The spatial distribution of households and firms, or urban spatial structure, is a core element of the study of urban economics and the crucial determinant of commuting patterns. This paper examines developments in the analysis of urban spatial structure and commuting are related to the urban labour market - that is the analysis of labour supply and labour demand in a spatial context. These developments have been overlooked in the traditional approach to urban structure and commuting where most attention has been devoted to the markets for land and housing rather than the market for labour. Yet a little reflection suggests that the labour market might have a great deal to do with the location decisions of households and firms, and hence with commuting patterns. We argue that much criticism of the economic analysis of urban structure and commuting can be addressed by explicit incorporation of the labour market into the conventional model of urban location. This criticism includes findings that the theory cannot explain the tendency for richer households to live farther from the central business district and commute farther to work (Wheaton, 1977) and findings of substantial unexplained or 'wasteful' commuting according to conventional theory (Hamilton, 1982). The paper begins by outlining the basic model of residential location and commuting (Section 2). We then consider extensions that involve the introduction of labour supply decisions and which determine the value of commuting time (Section 3). More recent extensions involve the introduction of decentralized workplaces (Section 4) and, logically, the issues of job search and migration (Section 5). We conclude with a summary of the progress in incorporating labour market behaviour into the analysis of urban structure and commuting and our suggestions for further research in this area.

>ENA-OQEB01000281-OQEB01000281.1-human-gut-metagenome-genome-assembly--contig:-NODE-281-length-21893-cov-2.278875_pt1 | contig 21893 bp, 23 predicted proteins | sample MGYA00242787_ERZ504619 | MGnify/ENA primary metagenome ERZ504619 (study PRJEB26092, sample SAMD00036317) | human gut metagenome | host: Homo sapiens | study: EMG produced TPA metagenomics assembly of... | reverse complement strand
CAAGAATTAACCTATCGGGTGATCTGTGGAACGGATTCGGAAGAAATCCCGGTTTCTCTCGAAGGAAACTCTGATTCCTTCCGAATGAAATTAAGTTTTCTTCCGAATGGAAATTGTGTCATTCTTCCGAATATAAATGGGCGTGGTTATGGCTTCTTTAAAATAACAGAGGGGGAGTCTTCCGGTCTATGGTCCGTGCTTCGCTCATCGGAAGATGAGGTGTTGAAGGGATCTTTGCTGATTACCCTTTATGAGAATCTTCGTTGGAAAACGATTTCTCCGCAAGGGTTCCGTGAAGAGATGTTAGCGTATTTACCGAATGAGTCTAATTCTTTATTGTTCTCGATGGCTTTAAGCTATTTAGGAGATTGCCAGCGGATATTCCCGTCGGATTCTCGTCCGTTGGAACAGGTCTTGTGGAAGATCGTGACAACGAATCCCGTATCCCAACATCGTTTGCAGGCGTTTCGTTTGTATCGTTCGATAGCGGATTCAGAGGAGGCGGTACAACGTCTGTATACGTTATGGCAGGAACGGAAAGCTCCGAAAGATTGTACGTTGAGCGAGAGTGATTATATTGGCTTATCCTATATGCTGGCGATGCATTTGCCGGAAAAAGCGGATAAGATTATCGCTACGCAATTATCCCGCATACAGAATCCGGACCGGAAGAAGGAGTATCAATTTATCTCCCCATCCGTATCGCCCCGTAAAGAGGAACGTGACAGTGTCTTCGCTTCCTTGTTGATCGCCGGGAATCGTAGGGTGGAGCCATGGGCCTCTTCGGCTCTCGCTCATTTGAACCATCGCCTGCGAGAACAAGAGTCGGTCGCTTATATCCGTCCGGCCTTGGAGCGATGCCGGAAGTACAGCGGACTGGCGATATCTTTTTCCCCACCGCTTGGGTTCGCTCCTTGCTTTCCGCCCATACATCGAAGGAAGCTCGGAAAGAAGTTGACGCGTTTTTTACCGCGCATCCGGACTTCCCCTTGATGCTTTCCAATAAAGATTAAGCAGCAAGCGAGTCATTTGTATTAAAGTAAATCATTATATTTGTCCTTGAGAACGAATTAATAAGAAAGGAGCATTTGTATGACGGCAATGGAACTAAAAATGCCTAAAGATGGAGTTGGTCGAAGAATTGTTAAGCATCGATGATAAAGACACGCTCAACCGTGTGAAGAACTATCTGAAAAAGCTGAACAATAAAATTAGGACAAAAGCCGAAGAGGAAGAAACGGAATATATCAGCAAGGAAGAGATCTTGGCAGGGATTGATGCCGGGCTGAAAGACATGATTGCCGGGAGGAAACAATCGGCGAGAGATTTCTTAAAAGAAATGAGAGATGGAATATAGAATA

|Number of pages||18|
|Journal||Journal of economic surveys|
|Publication status||Published - 1992|
- residential location
- workplace location
- labour market
- urban structure